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Shelley Klammer : Creatively Persist

Creatively Persist

By Shelley Klammer

Birthing Creative Will

"The truth of the matter is many of us are not very strong. We are often timid, fearful and apprehensive — quivering in the shadow of life's pressures, or cowering before those who abuse us.

Because of our psychological weakness, we are unable to cope with life's circumstances, which prevents us from moving forward and finding our true potential. As a result we become world weary and fatalistic believing we are helpless victims of an existence that is determined to crush us." — Roy Posner

I did this drawing several years ago and I thought it was about anger but some of my readers thought this drawing displayed a beautiful strength of will. I must say I would now agree. This drawing very much illustrates how I feel these days. It is as though I have a fiery strong creative will birthing in my being.

The Creativity of The Light and the Dark

I feel very connected and trusting these days to the creative interplay of dark and light energies and the enormity of how we all have everything inside of us. We are all part of the grand interplay of light and dark. Anything that is left unaccepted inside will be experienced "out there" in the world.

This summer I have been reading an excellent book on creativity by Peter Clothier called Persist [read excerpt]. He writes about "the survival of the creative spirit that rewards only a lucky few." I am quite lucky in that my "day job" is quite creative. Yet for the past few years I have been dealing with an intense workplace bully who judged and criticized my work on a regular basis.

In the past I would have just quit at the slightest provocation, but my work has felt meaningful to me on many levels. I work in one of the few fully equipped and government funded art studios for the elderly in Canada. My work environment is bright and visually beautiful. As much as I dislike the rigors of a unionized hospital environment, it is one of the good places in the world.

When I first started coming up against the criticism I felt defensive, angry and victimized and I could not see myself in the interaction. At first the criticism all seemed so unfair and wrong. But something else was at play. There was something infinitely more creative and much deeper to look at.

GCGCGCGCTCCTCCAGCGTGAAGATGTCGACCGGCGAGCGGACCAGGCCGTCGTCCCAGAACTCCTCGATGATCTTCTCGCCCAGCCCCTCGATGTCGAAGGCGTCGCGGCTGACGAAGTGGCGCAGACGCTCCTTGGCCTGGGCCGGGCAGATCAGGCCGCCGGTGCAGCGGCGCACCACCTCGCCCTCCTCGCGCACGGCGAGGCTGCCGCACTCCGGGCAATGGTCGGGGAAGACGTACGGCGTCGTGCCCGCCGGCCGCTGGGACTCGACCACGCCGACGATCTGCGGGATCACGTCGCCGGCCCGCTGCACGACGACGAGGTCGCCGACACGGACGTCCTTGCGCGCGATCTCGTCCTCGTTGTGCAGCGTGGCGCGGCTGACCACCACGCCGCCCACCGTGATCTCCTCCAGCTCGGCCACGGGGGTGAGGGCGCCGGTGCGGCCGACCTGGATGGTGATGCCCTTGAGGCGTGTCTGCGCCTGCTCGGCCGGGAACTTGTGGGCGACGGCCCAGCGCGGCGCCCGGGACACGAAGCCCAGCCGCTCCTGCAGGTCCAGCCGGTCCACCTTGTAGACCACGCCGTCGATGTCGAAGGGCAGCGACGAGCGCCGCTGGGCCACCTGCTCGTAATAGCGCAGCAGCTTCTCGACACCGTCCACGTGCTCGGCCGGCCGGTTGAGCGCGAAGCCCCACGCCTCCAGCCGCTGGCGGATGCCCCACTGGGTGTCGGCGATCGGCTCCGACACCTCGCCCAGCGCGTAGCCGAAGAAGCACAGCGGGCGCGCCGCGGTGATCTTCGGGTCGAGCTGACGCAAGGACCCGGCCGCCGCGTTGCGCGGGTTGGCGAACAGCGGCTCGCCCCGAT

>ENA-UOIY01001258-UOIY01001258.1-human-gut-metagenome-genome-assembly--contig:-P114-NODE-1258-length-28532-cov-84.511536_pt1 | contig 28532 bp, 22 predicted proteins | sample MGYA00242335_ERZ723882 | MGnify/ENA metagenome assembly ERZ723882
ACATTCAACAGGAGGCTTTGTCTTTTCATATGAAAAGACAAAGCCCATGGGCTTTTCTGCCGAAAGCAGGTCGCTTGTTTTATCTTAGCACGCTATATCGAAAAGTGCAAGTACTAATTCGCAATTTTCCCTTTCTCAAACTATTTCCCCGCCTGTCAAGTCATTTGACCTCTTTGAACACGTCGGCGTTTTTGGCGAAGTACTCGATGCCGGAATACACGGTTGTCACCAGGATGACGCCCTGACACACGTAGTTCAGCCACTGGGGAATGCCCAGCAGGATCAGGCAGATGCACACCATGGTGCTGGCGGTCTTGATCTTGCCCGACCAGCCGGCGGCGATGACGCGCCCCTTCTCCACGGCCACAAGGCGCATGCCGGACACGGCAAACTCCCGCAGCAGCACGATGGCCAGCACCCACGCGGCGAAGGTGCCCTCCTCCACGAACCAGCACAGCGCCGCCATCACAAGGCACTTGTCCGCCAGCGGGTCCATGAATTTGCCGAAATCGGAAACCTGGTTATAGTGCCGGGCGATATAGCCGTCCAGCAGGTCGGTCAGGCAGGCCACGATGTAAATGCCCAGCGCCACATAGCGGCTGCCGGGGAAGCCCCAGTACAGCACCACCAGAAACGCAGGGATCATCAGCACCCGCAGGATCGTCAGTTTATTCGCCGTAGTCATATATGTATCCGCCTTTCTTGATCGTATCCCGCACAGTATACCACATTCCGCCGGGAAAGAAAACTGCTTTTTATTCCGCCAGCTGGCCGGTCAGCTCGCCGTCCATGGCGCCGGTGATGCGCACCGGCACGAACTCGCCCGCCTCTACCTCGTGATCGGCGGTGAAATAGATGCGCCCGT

I took the time to see how my inner life corresponded to my outer life. I realized with great surprise at how hard I was on myself internally. I found that I was easily shamed. I found that I was highly sensitive to criticism. It devastated me. I found that I bowed and bended to the winds of opinion and that I cared way too much about what other people thought of me.

As hard as it was to face my inner voices, my goal was to heal this pattern of judgment and criticism within me and without me so I could rightfully move forward in my life. As I integrated my inner life with my outer life I asked the same question again and again — "What part do I play in this drama?" Approaching any situation in life with such creativity and accountability is always an act of perseverance and dedication.

Persisting with Purpose

Peter Clothier writes, "Of all the disciplines involved, I think persistence is the most important and possibly the most difficult. There will inevitably be many distractions and many disappointments as I work, any which can weaken my resolve. Persistence is a rejection of distraction and and excuse that comes along and a return of my attention to the task at hand. It's a refusal to be deterred from the purpose I have set for myself. It is a quiet insistence on the pursuit of this particular goal."

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